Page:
OTTAWA — Whether Canada should introduce a national mandate requiring the auto industry to make or sell more zero-emission vehicles is a question facing the Liberal government as it's not on the road to meet its own targets.
The vehicles, known as ZEVs, are seen by Ottawa as a way to help cut the country's greenhouse gas emissions to get to net-zero by 2050 and slash them by up to 45 per cent below 2005 levels within the decade.
Together, light-duty passenger trucks and cars typically make up the biggest polluting culprits within Canada's transportation sector.
A parliamentary committee tasked with studying how to incentivize the purchase and production of electric vehicles recently recommended that Ottawa work with provinces and industry to "establish a national ZEV standard."
Essentially, it's a regulation that would require manufacturers and companies to make or sell a certain number of electric vehicles by issuing them credits and setting targets.
Such programs exist in British Columbia and Quebec – which lead the country, along with Ontario, for where most of Canada's electric vehicles have been registered.
The committee's final report says the design of such programs differs slightly by jurisdiction. It recommends any mandate be developed "while respecting constitutional responsibilities and the deep integration of the North American automotive market."
A statement from Transport Minister Omar Alghabra's office says it remains "open to all options, that would encourage the adoption of zero-emission vehicles."
Introducing a standard for zero-emission vehicles is among the ideas pitched by the Conservatives in the party's recently released climate plan.
In its study, the parliamentary committee heard that only one-third of car dealerships in Canada had a zero-emission vehicle actually in stock.
Sarah Petrevan, a policy director at Clean Energy Canada, said aside from the cost of the vehicles, their availability is one of the barriers to getting more on the road.
"The one thing that a ZEV standard does is help ensure that there's supply," she said.
"If somebody does want to buy a zero-emission vehicle or they're interested in it, it's available at the dealership lot, they can test it, they can try it, they can buy it."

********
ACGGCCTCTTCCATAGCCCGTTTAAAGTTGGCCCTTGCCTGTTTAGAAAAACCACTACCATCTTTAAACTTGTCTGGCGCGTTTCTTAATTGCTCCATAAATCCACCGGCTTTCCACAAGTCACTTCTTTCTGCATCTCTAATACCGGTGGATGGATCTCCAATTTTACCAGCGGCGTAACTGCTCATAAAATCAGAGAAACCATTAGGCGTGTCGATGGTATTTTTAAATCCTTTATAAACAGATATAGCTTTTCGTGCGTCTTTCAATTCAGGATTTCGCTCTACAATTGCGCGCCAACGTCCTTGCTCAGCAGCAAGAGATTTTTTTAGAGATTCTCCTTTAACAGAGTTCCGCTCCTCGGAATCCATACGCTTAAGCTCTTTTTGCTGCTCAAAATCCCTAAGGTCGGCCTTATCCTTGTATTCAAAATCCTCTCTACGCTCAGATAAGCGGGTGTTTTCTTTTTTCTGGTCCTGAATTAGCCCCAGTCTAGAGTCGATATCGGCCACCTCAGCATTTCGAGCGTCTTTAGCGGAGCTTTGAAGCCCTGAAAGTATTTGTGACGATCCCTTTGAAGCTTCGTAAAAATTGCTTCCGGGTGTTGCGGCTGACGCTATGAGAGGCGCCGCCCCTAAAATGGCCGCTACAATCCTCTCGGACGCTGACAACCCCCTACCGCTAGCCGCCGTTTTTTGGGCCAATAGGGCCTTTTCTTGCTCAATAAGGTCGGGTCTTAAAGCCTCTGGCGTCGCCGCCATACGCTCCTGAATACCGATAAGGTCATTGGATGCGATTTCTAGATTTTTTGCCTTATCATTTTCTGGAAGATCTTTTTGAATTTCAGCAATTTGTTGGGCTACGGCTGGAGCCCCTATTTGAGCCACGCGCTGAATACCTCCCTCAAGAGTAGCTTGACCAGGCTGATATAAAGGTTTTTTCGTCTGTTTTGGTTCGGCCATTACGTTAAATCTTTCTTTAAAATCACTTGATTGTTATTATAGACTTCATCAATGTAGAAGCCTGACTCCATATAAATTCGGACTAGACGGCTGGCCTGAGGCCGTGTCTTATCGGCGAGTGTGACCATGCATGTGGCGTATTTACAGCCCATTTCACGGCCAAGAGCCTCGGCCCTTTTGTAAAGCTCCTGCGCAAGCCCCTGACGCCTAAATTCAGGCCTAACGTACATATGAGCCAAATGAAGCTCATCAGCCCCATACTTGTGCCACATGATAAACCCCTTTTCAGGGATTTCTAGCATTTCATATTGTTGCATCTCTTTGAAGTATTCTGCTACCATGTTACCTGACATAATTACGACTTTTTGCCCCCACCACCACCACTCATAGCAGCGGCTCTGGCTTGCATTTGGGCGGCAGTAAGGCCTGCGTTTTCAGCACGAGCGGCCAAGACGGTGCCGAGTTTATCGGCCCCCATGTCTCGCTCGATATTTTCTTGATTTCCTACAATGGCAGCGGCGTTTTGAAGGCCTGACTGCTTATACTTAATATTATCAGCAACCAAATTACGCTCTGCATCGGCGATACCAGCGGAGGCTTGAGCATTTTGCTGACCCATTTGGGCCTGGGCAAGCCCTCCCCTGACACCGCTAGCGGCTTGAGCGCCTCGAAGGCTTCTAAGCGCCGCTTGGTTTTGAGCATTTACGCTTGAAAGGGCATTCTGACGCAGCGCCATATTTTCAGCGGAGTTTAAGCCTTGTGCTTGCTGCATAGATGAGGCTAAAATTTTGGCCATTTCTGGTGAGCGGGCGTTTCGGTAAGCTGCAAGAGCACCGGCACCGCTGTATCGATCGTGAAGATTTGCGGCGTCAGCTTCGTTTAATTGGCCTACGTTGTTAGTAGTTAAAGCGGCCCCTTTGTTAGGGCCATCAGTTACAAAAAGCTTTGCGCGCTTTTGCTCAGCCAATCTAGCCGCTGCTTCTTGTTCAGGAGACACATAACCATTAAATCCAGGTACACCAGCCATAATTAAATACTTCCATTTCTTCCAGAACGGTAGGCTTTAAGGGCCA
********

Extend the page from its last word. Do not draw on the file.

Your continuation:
Statistics Canada reported in April that only around 3.5 per cent of the vehicles registered in the country last year were electric.
David Adams, president and CEO of Global Automakers of Canada, said the writing is on the wall for the industry that the future is electric, but he believes a mandated sales target isn't the best way to get there.
He contends that financial incentives are driving the uptake of such vehicles, which need to be supported by more education and charging infrastructure.
The Liberal government has been offering cash rebates of up to $5,000 for buying a fully electric car and up to $2,500 for plug-in hybrid models. The maximum purchase price of the lowest-end model can’t be over $45,000.
The government says the $300-million-program has been so popular that as of last November, $255 million had already been claimed since it was introduced in May 2019.
Even with rising sales and millions spent to build more charging stations, Transport Canada has said more needs to be done to meet the department's first target to have 10 per cent of all light-duty cars be electric by 2025.
Adams believes one of the risks with a mandate is that it could force auto companies to manage their fleets to ensure they are not selling more vehicles powered by internal combustion engines than electric ones out of concern for facing penalties.
That could result in people looking to buy a truck or SUV turning to the United States if they couldn't find what they're looking for in Canada.
"And most consumers, I mean, let's face it, if they drive an SUV or a pickup truck they're not going to all of a sudden say, 'Oh well, I don't want that vehicle, I'll substitute it for a sedan instead.' "
Adams said with more models of electric vehicles expected to hit the market in the years ahead, fear among dealers is there will not be enough buyers to support demand, which is why rebate programs should continue until the price of electric vehicles gets close to non-electric ones.
Petrevan said the transportation sector is a huge source of Canada's emissions of heat-trapping gases, second only to the fossil fuel industry.
And as Canada faces increased pressure from countries like the United States, United Kingdom and European Union to more aggressively curb emissions, it needs greater focus on what's on the road.
"We actually have to do something in the transportation sector to not only reduce emissions but to encourage and support the economic transition that Canada's auto-sector is facing."
This report by The Canadian Press was first published May 6, 2021
Stephanie Taylor, The Canadian Press